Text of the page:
In today’s financial crunch, if you haven’t sprung into action to sharpen your child’s money smarts, I’ve found some pretty useful tools to help you (parents/guardians/grandparents/educators/mentors) widen your financial purview.
A few days ago my boss hipped me to the Money Savvy Pig, a nifty, wide-eyed, blue boar with four chambers that’s unlike the traditional one slot piggy banks.
This 21st century pig is light years away from my brown glass pig my brother used to raid. Each chamber is embossed with its purpose on the side: save, spend, donate, and invest, and it’s this concept that makes it a prize hog. Instead of only teaching your children about spending wisely and saving thriftily, it broadens the scope to two additional options they have with their money—donate and invest.
It’s a bit hard to fathom, but when you break it down, there are only four choices we all have with money—save, invest, spend, and donate (though, at times, it seems my money is doing none of the above). This pig presents those options to children and lets them decide—with parental guidance—what they should do with their money.
Savvy Pig inventor Susan Beacham also runs a money blog, which offers personal finance tips for parents to share with their children. The piggy bank, the blog, and a money pamphlet, which is included with the pig, are all great ways to give your children concrete, hands-on lessons when it comes to money.
I had the chance to speak with Beacham and she made some extremely insightful observations about teaching young people about money.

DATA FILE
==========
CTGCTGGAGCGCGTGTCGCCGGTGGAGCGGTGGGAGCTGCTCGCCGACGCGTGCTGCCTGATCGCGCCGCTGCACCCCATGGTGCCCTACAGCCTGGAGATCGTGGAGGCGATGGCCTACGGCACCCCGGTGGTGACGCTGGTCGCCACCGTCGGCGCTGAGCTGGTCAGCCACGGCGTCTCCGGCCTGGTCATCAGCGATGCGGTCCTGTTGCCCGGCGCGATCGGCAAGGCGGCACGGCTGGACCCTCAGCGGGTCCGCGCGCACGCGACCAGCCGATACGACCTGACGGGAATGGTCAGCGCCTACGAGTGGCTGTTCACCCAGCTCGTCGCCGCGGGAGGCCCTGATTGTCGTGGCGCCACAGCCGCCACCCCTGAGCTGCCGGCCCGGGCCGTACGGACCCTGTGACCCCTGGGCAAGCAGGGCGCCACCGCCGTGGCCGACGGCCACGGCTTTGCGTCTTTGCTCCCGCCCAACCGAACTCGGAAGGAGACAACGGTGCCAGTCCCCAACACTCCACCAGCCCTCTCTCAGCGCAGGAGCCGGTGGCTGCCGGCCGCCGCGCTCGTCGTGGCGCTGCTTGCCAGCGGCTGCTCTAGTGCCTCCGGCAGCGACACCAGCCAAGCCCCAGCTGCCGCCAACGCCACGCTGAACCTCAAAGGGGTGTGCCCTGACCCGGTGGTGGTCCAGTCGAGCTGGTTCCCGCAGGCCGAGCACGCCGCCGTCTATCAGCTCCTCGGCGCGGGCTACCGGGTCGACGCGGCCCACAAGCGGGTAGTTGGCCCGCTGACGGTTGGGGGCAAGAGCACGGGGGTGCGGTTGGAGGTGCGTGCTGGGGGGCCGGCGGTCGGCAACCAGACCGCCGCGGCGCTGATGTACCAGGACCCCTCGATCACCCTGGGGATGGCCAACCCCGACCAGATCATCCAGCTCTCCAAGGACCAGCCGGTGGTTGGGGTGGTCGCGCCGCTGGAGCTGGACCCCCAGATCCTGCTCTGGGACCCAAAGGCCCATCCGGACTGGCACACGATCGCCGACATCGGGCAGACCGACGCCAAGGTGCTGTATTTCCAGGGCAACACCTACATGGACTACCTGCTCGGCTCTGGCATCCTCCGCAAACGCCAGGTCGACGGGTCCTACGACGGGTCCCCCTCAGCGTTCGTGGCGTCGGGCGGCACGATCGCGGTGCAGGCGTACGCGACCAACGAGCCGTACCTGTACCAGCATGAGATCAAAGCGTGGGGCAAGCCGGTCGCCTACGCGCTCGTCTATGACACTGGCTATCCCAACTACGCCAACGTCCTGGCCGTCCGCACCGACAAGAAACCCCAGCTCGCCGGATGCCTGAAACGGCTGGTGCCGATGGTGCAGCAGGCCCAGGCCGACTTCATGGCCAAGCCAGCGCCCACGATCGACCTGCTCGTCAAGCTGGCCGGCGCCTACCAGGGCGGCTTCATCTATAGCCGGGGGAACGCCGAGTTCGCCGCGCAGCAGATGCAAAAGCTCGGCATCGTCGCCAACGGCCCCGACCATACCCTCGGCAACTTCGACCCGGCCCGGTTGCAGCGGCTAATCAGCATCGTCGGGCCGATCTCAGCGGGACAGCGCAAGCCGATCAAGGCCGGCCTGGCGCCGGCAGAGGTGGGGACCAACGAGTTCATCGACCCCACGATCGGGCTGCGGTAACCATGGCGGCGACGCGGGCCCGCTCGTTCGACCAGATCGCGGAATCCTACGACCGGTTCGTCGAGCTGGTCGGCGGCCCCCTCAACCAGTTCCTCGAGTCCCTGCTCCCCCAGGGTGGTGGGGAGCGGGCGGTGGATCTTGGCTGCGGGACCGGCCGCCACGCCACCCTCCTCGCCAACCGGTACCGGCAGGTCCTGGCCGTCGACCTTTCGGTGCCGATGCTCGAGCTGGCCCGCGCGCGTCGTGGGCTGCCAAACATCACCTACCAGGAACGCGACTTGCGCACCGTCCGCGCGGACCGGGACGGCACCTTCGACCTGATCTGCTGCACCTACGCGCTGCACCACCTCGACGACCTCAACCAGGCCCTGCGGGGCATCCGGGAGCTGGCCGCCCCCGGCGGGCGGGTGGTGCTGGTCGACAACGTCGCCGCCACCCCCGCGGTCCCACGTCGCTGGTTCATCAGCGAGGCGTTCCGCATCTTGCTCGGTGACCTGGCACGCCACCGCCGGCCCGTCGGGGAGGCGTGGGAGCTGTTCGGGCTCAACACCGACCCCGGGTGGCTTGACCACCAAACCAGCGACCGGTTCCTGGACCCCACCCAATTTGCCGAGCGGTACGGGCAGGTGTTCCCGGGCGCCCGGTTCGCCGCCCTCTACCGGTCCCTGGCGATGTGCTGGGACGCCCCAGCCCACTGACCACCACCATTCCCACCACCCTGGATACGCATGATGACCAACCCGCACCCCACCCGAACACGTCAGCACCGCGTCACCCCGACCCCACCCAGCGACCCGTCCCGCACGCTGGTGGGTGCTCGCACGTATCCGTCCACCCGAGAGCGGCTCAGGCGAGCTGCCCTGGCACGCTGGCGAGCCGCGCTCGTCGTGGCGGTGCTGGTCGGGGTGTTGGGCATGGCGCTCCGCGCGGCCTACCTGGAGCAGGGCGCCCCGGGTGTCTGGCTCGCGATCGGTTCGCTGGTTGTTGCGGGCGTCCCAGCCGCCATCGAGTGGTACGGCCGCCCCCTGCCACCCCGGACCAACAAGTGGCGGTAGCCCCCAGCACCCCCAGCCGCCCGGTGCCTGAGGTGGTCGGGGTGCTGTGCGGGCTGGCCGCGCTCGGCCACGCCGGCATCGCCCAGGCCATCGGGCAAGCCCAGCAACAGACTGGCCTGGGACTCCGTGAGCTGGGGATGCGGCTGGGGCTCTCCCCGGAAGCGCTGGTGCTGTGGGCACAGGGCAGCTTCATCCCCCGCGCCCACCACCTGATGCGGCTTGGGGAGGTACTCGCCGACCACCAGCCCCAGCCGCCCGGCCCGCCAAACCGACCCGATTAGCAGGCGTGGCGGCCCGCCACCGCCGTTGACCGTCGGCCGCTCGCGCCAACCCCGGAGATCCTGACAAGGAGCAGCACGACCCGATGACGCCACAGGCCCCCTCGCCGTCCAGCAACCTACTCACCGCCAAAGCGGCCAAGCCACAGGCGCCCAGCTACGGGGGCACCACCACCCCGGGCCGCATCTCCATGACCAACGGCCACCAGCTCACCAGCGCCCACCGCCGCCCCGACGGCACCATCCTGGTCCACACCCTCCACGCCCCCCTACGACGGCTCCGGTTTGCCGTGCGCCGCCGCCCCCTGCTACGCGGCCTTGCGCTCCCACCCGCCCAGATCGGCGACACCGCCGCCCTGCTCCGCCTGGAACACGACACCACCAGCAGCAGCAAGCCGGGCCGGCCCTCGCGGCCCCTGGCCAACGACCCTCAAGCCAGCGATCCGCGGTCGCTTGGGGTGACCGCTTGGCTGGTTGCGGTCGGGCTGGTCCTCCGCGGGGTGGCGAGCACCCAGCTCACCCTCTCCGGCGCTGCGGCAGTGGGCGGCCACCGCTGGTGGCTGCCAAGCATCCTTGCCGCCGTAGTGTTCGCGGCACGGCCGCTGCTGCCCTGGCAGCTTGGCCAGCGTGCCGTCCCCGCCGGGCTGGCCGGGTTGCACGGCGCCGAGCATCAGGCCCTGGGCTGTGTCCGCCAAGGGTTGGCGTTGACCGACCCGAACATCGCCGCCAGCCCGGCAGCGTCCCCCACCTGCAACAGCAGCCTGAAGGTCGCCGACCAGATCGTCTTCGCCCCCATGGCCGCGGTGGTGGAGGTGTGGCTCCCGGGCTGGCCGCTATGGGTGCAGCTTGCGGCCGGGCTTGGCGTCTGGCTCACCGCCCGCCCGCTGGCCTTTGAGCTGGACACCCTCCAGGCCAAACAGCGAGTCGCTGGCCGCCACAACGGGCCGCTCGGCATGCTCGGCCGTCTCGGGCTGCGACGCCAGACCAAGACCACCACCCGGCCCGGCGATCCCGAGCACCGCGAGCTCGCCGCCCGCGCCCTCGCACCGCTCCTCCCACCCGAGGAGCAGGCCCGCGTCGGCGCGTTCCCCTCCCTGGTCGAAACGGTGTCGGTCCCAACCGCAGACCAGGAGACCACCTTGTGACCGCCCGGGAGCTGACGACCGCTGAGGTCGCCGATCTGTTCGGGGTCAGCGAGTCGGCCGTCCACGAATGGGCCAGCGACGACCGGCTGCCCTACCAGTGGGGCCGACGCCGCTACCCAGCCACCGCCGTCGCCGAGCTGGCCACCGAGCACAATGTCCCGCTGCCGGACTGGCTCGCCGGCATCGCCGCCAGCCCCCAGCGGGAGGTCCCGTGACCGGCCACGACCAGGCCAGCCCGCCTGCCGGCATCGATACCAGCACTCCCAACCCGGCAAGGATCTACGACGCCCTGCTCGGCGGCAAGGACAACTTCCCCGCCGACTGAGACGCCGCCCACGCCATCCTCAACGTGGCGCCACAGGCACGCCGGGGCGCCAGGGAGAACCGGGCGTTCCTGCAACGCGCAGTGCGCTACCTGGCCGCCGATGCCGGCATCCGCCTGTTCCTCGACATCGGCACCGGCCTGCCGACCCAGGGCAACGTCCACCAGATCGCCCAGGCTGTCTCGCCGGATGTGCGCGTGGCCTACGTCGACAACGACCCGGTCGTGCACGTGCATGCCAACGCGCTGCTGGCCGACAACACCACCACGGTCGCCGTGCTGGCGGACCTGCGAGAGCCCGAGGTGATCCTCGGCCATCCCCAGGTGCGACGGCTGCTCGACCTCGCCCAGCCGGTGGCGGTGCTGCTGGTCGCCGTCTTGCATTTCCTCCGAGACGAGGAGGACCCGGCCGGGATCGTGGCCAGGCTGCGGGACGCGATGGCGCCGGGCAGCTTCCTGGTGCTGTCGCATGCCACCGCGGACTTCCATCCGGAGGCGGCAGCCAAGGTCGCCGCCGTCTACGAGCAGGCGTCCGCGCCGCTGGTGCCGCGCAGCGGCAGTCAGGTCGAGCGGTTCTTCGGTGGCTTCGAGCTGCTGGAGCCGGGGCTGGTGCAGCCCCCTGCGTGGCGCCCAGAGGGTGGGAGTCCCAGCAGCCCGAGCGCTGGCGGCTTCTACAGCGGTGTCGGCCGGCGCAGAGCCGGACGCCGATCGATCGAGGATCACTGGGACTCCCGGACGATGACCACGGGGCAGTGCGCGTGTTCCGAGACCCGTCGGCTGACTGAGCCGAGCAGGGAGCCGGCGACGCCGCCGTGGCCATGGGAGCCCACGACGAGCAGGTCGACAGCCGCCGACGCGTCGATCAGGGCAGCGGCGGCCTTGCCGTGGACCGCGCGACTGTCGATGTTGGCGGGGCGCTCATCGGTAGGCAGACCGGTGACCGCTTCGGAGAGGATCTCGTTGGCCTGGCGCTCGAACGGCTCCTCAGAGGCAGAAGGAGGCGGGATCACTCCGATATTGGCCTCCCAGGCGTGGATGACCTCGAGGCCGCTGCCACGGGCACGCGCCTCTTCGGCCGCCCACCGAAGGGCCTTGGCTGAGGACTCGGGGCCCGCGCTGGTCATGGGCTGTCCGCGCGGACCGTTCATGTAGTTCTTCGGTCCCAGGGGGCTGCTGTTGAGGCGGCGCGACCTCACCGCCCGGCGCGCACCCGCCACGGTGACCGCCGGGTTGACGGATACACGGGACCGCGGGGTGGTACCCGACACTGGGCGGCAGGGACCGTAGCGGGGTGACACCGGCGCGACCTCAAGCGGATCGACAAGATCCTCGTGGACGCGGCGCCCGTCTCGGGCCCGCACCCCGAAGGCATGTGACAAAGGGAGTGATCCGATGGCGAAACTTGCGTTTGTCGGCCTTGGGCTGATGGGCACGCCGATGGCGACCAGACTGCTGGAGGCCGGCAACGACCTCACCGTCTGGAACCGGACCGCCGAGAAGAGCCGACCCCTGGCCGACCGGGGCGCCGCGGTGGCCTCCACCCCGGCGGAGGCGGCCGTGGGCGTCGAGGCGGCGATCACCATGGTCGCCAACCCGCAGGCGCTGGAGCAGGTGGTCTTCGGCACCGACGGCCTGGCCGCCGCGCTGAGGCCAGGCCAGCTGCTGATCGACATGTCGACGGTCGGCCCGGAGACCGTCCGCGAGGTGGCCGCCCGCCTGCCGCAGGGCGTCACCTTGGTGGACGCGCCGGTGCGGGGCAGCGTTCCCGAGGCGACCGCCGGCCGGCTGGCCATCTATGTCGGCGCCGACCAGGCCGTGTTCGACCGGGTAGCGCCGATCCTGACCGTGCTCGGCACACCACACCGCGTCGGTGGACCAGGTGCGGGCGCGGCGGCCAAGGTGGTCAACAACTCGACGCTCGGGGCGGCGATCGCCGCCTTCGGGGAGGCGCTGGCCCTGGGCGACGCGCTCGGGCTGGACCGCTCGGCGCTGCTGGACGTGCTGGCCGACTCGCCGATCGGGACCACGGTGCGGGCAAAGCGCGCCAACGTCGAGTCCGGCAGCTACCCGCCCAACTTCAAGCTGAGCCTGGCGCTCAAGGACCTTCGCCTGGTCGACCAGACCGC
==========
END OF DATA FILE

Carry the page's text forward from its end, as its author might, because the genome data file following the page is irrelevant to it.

“When you work with children, you begin to realize that money is an abstract concept to them,” she says. “If you want them to learn, you have to take every concept and make it concrete.” Because children are visual learners, simply telling them the virtues of saving and the value of money management isn’t enough—they need to learn the cause and effect.
Along with the piggy bank, one of the clearest ways to teach your child the benefits of saving is to tie life goals with financial goals, a piece of advice I received from financial planner David Hinson a few months ago. In other words, establish why you are saving, i.e. for a down payment on a house, a new car, or vacation.
For children, instead of purchasing that iPod, let the purchase be a savings goal, and each week they can measure their progress. This way, the fruits of their labor will be more tangible and they’ll be likely to appreciate the iPod that much more.
Of course, with every good product there’s at least one drawback, and at $14.99 this pricey pig might set you back a bit. Cost wise, it is in line with piggy banks at large discount retailers such as Target and Wal-Mart. But a quick search for plastic piggy banks online yields a number of hogs $3 and under. Purchase four of those things, and with a quick do-it-yourself labeling—voila, you have your own multi-storage-snouted money drove.
Tell your story: How have you worked to teach your children, nieces and/or nephews, or young people in your community about money management?
Renita Burns is the editorial assistant at BlackEnterprise.com.